'Draft alcohol policy could cost jobs' - retailers say

Supermarkets and retailers say a draft local alcohol policy for Dunedin could cost jobs.

They were among a parade of alcohol industry players who appeared before the Dunedin City Council panel yesterday, the fifth day of hearings on the plan.

Foodstuffs SI Ltd, Superliquor and the New Zealand Retailers Association told the panel there was no strong evidence ''at all'' that selling alcohol from off-licences between 10pm and 11pm was contributing to alcohol-related harm.

Most existing evidence related to the link between harm and on-licences.

Despite that, Foodstuffs SI backed a proposed reduction in alcohol sale hours from 11pm to 10pm at Dunedin off-licences, because there were no plans to have stores in the area open after 10pm anyway, its retail brands manager Tim Donaldson said.

But it would not support any further restrictions.

Alcohol was key to the way people shopped and changing the hours it was available, while unlikely to affect business overall because people would just alter the times they shopped, could have unintended consequences.

That included inconveniencing people; as people shopped at different times some hours of the day could become non-viable for operators, potentially leading to the loss of some jobs.

Asked whether he thought it was healthy that supermarkets could sell alcohol cheaper than bar owners said they could buy it from suppliers, Mr Donaldson said he was not sure if it was healthy or unhealthy, but that was the nature of business.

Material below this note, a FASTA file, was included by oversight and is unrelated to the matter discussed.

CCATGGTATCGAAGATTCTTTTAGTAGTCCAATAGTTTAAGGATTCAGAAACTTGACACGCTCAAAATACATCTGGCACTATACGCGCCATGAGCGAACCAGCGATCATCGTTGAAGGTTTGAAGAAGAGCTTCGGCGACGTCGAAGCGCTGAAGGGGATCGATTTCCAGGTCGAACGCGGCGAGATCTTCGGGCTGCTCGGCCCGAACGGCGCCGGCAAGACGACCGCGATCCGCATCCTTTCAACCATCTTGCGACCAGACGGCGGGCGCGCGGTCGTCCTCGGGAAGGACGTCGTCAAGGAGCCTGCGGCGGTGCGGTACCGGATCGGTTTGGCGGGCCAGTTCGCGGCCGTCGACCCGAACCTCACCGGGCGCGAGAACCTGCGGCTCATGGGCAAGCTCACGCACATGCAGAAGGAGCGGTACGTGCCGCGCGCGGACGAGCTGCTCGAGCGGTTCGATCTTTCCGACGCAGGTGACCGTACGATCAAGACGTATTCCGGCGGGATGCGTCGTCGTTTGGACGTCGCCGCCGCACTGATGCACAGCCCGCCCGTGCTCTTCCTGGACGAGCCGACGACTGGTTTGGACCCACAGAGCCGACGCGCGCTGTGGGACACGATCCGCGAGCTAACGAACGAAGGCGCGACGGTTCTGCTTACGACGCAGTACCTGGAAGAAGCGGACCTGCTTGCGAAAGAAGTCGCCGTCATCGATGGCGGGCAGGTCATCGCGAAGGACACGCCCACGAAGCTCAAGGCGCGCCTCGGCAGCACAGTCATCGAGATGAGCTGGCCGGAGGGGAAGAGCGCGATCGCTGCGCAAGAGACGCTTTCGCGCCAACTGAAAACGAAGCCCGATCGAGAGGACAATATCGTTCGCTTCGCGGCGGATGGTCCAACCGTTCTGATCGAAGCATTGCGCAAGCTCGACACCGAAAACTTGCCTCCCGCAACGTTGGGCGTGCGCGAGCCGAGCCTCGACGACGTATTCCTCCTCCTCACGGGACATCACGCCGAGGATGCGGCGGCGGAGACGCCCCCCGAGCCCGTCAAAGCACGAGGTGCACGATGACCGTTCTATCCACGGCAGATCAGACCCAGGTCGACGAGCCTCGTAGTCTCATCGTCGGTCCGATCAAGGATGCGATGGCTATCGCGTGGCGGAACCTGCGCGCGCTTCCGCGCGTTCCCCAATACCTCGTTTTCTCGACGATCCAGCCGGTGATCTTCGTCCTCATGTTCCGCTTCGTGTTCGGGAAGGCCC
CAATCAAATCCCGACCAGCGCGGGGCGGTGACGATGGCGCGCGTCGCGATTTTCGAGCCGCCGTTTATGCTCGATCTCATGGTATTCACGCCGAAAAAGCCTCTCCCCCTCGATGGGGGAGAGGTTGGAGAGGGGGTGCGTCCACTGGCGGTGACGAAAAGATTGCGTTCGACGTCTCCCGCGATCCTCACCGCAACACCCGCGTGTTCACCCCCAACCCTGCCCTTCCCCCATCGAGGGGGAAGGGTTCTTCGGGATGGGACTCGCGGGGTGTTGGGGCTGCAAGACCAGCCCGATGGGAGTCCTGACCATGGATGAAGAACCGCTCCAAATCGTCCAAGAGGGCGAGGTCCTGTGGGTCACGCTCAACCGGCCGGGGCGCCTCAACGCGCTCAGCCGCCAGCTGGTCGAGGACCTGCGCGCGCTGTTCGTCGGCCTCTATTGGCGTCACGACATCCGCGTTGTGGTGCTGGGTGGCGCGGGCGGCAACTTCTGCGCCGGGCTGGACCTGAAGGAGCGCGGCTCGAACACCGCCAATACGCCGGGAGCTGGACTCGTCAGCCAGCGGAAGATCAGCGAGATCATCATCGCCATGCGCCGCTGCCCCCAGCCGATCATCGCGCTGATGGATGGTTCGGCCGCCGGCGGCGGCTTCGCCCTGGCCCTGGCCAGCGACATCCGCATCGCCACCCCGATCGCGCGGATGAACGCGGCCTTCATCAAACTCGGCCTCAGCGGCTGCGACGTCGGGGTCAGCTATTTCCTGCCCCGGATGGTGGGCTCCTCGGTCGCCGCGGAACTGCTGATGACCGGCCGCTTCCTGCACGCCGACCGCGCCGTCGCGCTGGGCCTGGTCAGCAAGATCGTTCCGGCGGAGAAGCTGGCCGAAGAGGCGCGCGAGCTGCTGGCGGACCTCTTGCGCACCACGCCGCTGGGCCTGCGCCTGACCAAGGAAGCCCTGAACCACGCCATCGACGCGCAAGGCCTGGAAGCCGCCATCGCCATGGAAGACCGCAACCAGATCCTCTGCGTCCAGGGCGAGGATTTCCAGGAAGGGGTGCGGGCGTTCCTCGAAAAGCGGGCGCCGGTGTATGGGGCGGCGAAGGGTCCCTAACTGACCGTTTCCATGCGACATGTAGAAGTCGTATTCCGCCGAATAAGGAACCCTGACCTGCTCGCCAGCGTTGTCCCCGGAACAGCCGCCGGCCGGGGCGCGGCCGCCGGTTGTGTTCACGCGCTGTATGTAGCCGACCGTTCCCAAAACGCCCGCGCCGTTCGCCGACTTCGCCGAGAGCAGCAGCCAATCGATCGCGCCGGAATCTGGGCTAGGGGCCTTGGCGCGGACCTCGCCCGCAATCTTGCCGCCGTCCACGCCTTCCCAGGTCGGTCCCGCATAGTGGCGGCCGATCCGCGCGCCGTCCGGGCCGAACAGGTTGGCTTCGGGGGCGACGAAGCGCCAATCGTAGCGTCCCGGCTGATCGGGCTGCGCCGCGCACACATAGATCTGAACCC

''We are able to buy and sell in a competitive nature.''

Greg Harford, of the retailers association, said it did not support any reduction of hours.

It preferred authorities to wait until the impact on harm of national default trading hours introduced last December was properly reviewed.

Mayor Dave Cull pointed out Dunedin's alcohol-related harm was still among the highest in the country and that a succession of on-licence operators maintained the harm mostly came from the alcohol bought at off licences.

''But people will still buy from off licences; the issue is the unintentional impact hour restrictions will have on customer choice and potentially employment,'' Mr Harford responded.

Asked by Cr Jinty MacTavish if he was advocating for consumers, or retailers, he said happy and satisfied communities were important to the association's members.

The councillor said she was not too comfortable making a decision based on ''second-hand anecdotal evidence of consumer choice'' and would ''really appreciate'' any evidence the association could provide of whether customers would change shopping habits based on the hours alcohol was available.

Dunedin publicans and nightclub operators Phil Ellis, Stephen Hannaghan and John Devereux said the draft Lap unfairly restricted on-licences, when the focus needed to be more on supermarkets and personal responsibility.

Restricting supermarket sales after 10pm would ''not make one scrap of difference'', Mr Devereux said.

People would just buy their alcohol earlier because it was cheap and amounts were not restricted, but they would not come into town earlier, which combined with the proposed earlier blanket closing time of 3am would eventually make some bars non-viable, he said.

Though some premises sometimes used a one-way door 30 minutes before closing times, the licensees said imposing one at 1am would create a ''lock-in mentality'', that together with the ''guaranteed circus'' in the town centre at 3am, would be contrary to reducing alcohol-related harm.

Removing use of public spaces after 11pm would make the Octagon area ''look dead'' and create problems for bars in terms of table and chair storage until closing time, the licensees said.

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